Home Africa and the Middle EastAfrica and the Middle East 2005 Transforming Africa and the Middle East

Transforming Africa and the Middle East

by david.nunes
Bert NordbergIssue:Africa and the Middle East 2005
Article no.:9
Topic:Transforming Africa and the Middle East
Author:Bert Nordberg
Title:Executive Vice President
Organisation:Ericsson Sales and Marketing
PDF size:88KB

About author

Mr Bert Nordberg is the Executive Vice President of Group Function Sales and Marketing at Telefonaktiebolaget LM Ericsson. He served previously as Senior Vice President, Group Function Sales and Marketing, Head of Business Unit Systems, Head of Business Unit Global Services, Executive Vice President Division Global Services and as Executive Vice President of Ericsson Services. Mr Nordberg joined Ericsson as the Head of Enterprise Services, which provides all services for Enterprise Segments within Ericsson. Before joining Ericsson, Mr Nordberg worked in various positions with Data General Corporation and Digital Equipment Corporation in Sweden. Bert Nordberg graduated with a Bachelor’s degree in Electronic Engineering, and later as an Engineer in the Marines, from Berga. He subsequently complemented these studies with courses in International Management, Marketing and Finance at Insead University, France.

Article abstract

For many people in Africa and the Middle East, the mobile phone is their primary means of communication. Mobile service there is growing 30 per cent each year, and will reach 150 million subscribers by 2007. WCDMA high-speed mobile access, in the 850 MHz band, will help bring the Internet and many other vital services to Africa and the Middle East. The combination of high efficiency WCDMA and enhanced coverage 850 MHz technologies means operators can make a profit in low-income regions.

Full Article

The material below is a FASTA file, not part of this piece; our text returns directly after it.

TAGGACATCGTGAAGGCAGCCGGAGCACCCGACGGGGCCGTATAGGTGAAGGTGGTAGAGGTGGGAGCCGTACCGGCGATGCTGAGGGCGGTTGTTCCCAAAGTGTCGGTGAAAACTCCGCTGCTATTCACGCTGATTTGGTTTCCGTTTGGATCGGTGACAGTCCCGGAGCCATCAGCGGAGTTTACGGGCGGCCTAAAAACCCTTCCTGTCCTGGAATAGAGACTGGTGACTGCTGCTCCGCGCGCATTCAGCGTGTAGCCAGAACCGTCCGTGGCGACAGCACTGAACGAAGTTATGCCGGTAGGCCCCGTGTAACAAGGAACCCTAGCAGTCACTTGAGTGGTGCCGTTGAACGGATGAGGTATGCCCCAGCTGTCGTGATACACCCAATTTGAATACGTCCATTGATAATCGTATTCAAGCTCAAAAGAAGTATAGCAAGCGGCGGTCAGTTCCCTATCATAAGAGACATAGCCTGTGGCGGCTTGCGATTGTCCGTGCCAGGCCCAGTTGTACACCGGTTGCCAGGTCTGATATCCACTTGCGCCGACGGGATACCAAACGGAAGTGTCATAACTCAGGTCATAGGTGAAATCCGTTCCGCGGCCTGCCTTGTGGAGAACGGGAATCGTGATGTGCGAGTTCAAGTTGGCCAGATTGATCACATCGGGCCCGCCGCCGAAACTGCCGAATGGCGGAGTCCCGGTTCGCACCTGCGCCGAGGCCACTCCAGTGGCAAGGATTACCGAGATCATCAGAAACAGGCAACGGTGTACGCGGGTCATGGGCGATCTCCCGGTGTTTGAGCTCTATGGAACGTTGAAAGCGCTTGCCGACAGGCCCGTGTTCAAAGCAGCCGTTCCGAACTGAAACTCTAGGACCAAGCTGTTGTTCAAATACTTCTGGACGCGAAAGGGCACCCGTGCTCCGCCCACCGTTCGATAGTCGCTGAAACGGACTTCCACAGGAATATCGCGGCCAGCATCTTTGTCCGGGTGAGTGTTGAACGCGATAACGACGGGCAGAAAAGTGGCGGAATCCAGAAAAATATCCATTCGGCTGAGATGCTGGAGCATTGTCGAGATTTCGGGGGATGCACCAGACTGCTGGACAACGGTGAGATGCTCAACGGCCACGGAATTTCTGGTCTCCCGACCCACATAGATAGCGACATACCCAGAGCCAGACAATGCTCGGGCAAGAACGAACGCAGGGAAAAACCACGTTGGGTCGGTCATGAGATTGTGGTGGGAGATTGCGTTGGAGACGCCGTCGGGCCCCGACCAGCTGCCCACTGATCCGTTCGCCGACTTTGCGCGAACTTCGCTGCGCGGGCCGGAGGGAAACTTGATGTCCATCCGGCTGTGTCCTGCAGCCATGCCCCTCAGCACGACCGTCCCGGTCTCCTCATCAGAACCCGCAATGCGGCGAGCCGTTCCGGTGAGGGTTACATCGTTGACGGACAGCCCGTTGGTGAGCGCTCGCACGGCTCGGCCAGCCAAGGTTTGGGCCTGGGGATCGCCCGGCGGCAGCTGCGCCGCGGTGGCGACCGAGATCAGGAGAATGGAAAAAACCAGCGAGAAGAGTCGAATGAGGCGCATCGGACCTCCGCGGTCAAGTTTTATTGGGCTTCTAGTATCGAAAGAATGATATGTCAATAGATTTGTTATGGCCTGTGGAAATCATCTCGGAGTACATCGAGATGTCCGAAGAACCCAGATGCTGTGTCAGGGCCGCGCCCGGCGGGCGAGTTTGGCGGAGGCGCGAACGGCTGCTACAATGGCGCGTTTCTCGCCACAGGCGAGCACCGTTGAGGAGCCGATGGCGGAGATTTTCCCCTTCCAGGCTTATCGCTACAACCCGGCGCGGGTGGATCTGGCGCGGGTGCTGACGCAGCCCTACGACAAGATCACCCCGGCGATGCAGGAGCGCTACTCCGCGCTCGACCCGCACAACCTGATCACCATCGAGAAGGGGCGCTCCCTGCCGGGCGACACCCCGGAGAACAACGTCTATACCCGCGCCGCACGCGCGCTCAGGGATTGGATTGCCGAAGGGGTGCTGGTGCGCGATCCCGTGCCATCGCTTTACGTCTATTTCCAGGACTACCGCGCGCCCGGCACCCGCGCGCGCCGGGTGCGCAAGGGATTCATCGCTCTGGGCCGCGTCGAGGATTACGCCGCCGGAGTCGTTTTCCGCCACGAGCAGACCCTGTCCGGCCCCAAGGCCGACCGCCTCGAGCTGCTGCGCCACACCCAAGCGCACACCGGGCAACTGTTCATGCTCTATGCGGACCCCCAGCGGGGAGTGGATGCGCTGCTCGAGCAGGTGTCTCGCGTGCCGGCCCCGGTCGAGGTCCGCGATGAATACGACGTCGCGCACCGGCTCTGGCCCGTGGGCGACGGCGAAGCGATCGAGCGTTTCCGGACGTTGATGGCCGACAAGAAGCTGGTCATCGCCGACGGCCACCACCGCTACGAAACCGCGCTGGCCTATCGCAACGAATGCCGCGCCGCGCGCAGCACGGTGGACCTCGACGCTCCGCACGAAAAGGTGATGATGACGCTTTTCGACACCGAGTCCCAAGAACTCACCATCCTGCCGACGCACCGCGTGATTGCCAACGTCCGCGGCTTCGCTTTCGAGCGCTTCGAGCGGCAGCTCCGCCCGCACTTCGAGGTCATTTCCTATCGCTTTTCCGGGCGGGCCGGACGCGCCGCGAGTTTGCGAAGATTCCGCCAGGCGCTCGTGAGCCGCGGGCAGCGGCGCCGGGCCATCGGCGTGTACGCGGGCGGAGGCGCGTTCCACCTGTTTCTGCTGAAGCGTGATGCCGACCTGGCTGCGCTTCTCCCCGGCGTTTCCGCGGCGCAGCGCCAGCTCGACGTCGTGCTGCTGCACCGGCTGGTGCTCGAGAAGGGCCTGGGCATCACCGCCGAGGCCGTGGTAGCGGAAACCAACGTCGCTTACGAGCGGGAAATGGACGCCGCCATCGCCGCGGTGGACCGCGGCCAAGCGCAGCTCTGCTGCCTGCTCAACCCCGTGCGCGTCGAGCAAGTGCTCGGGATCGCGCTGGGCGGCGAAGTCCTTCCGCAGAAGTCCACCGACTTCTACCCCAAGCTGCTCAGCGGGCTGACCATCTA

The development of Information and Communications Technology (ICT) across Africa and the Middle East is far from uniform. Not only is ICT infrastructure more advanced in some countries than in others, but disparities between the rural and urban areas of a given country often also exist. However, there is a constant thread connecting all the continents’ diverse markets. Mobile telephony, whether it be from surfing the net over 3G in Saudi Arabia, or making a pre-paid voice call in Tanzania, mobile communications is impacting economics, education, medicine and more, right through the region. With mobile uptake in Africa increasing by about 30 per cent each year, there will be more than 150 million subscribers on the continent by 2007 – making it one of the world’s fastest growing mobile communications markets. In North Africa there are currently some 29 million subscribers, which puts penetration at about eight per cent. This figure is expected to rise to 20 per cent by 2007, with most of the growth occurring in Morocco, Egypt, Libya, Algeria and Tunisia. Further south, subscriber rates in high-growth markets such as Nigeria, South Africa and Tanzania are expected to rise even further over the next few years. In the Middle East, growth will be fastest in the Gulf countries, where penetration is about 19 per cent and demand for advanced services is high. Although growth rates are not as rapid outside the aforementioned countries – across much of Africa and the Middle East penetration is less than 10 per cent – mobile penetration in the entire region is still far greater than that of fixed telephony. According to a March 2005 report from Vodafone, there are about 52 million mobile users in Africa today, while only 25 million fixed lines are installed. In 19 African countries mobiles account for at least three quarters of all telephones, and at the end of 2003 there were 6.1 mobile telephone subscribers for every 100 inhabitants, compared with three fixed line subscribers per 100. It is true to say that for many people in Africa and the Middle East, the mobile phone is their primary means of communication. While the reasons behind the wider spread of mobile telephony are manifold, two in particular stand out. First, it is still common for people in the region to spend many years on a waiting list for a fixed line, which means that there is a lot of pent-up demand for telecom services. When the African telecom market started deregulating around 1994, mobile operators stepped in to respond to this demand. Second, mobile networks are quicker, easier and cost far less per connection to roll out than fixed networks. The return on investment from a mobile rollout is therefore realized far faster. Transforming the economic landscape What then has been, and will be, the impact of telecommunications on economic and social development in Africa and the Middle East? Certainly telecommunications is vital to achieving developmental goals anywhere, as is evidenced by the growth of the “Asian Tigers” of Taiwan, Singapore, Hong Kong and Korea. These countries used telecommunications as a basic part of their development strategies. Professors Lars-Hendrik Röller (Professor of Economics at the Humboldt University, Berlin) and Leonard Waverman (Chair of the Department of Economics at the London Business School) have made a serious attempt to quantify the impact of telecommunications on economic growth. Their findings suggest that between 1970 and 1990 the spread of modern fixed-line telecom networks accounted for one-third of the growth in output across the OECD countries. The Vodafone report mentioned earlier suggests that mobile telephony is playing a similar role today in developing countries. One of the most tangible ways in which telephony is transforming the economic fabric of developing nations is by easing access to information. The oft-mentioned example is that of the farmer who can now use a mobile phone to call different markets to determine the going price of his produce on a given day. Buyers and sellers who use mobile phones to make deals can cut out middlemen who artificially inflate prices. By limiting monopoly buying power, mobile phones allow for the fairer dispersal of price information and a more transparent market. Similarly, mobile phones can act as an information aid to people seeking employment. Instead of commuting long distances in the hope of finding work, job hunters can simply call ahead. In low-income countries where walking is often the primary means of transport, a phone call could save an unnecessary journey on foot. Mobile telephony also impacts national economies by boosting existing sectors and opening completely new ones. For example, in the more developed regions of Africa and the Middle East, high-speed mobile networks can advance both e-commerce and entertainment services, while software manufacturers will also gain from being able to compete on the international market with speedy outsourcing services. In rural economies, the mobile phone itself is at the centre of a new entrepreneurship concept that has come to be known as the Grameen model. Named after the micro-credit organisation in Bangladesh that started it, the Grameen bank concept involves providing small loans to villagers so they can develop such micro-enterprises as, for example, a local phone operator. The villager uses the loan to buy a mobile phone, which is then rented out to others in the local area. The Grameen model has proven extremely popular in South Africa, Botswana and Uganda, where the concept of sharing a mobile phone is not a foreign one to begin with. Health monitoring and education are also set to get a significant boost from mobile telephony. Moves are already afoot to develop practical, safe and cost-effective tele medicine services. This is because most doctors in developing countries are located in major cities and specialist care hospitals are generally concentrated in certain pockets of a given country. As a result, patients seeking medical attention must often travel long distances, which is both expensive and impractical. With high-speed mobile data transfers, however, even detailed clinical examinations can be conducted remotely with the help of a paramedic, and simpler routines can often be dealt with directly by the patient. Similarly, high-speed mobile networks could be used to deliver educational content in remote areas where there is a lack of teachers. A place for all technologies In terms of applications, the African and Middle Eastern mobile markets are very much voice driven and there is a preference for pre-paid solutions. The popularity of pre-paid stems from an absence of adequate credit checking facilities, as well as the high cost of mobile starter packs. In addition, the pre-paid concept has a familiar resonance in Africa, where people are used to paying in advance for utilities such as water and electricity. When it comes to the technology used for wireless communications, African and Middle Eastern mobile telephony is still GSM dominated. However, high-speed technologies such as EDGE have a bright future in certain of the regions’ markets. This is particularly so in countries where it is practically impossible to get a fixed line, and thus the only way that consumers can reach higher data speeds is for them to use a wireless technology. Operators are therefore starting to use EDGE as the means to tackle the DSL market, as well as to differentiate themselves in the face of increasing competition. WCDMA, wideband code division multiple access, also called UMTS, is a high-speed, third-generation (3G) version of traditional CDMA access, which is set to make its mark in the high-growth markets of Africa and the Middle East. There are a number of reasons for this. First, in terms of radio-spectrum efficiency, WCDMA systems have been shown to be at least twice as efficient as GSM systems. This means that more users can be accommodated per base station than with GSM, something that translates directly into lower costs for operators. Second, US operator Cingular’s commitment to deploying 3G service using the 850 MHz band is likely to encourage the uptake of WCDMA in many of the world’s rural areas, where the enhanced coverage provided by lower frequencies is crucial. This means operators using 850 MHz will be able to serve profitably areas where the average income of consumers is low. The third reason is that once China has issued its 3G licenses, this large and populous country is likely to spearhead the production of low-cost 3G phones. The secondary effects of this should be felt in Africa and the Middle East, where a handset that costs less than US$20 is essential to encourage mobile service uptake. While operators in Africa and the Middle East may think they do not need high-speed mobile networks just yet, by launching WCDMA today they open themselves up to the possibility of providing a richer set of services than just voice once a given market matures. As soon as an operator has made the investment in WCDMA coverage for voice users, additional services, such as high-speed data and mobile TV, can be offered at very limited extra cost. This is because the cost of the add-ons required to upgrade an existing WCDMA base station is small compared to the capital outlay for the full site. Challenges and opportunities Although opportunities abound, the African and Middle Eastern markets remain challenging ones in which to do business. Operators are often hampered by inadequate financing, lack of expertise in certain areas, weak currencies, price-sensitive customers and underdeveloped infrastructure. In addition, the fragmented nature of the operator market means each customer requires a specifically tailored package, rather than a one-size-fits-all solution. Despite the challenges, mobile telephony has a significant role to play in the development of Africa and the Middle East. Not only do mobile technologies help to remove economic and cultural divisions, but communication via mobile can assist in the battle against some of the more serious problems blighting the region. Indeed, Africa and the Middle East comprise a region in which the full power of mobile telephony will be realized in bringing about positive change and a higher quality of life for all.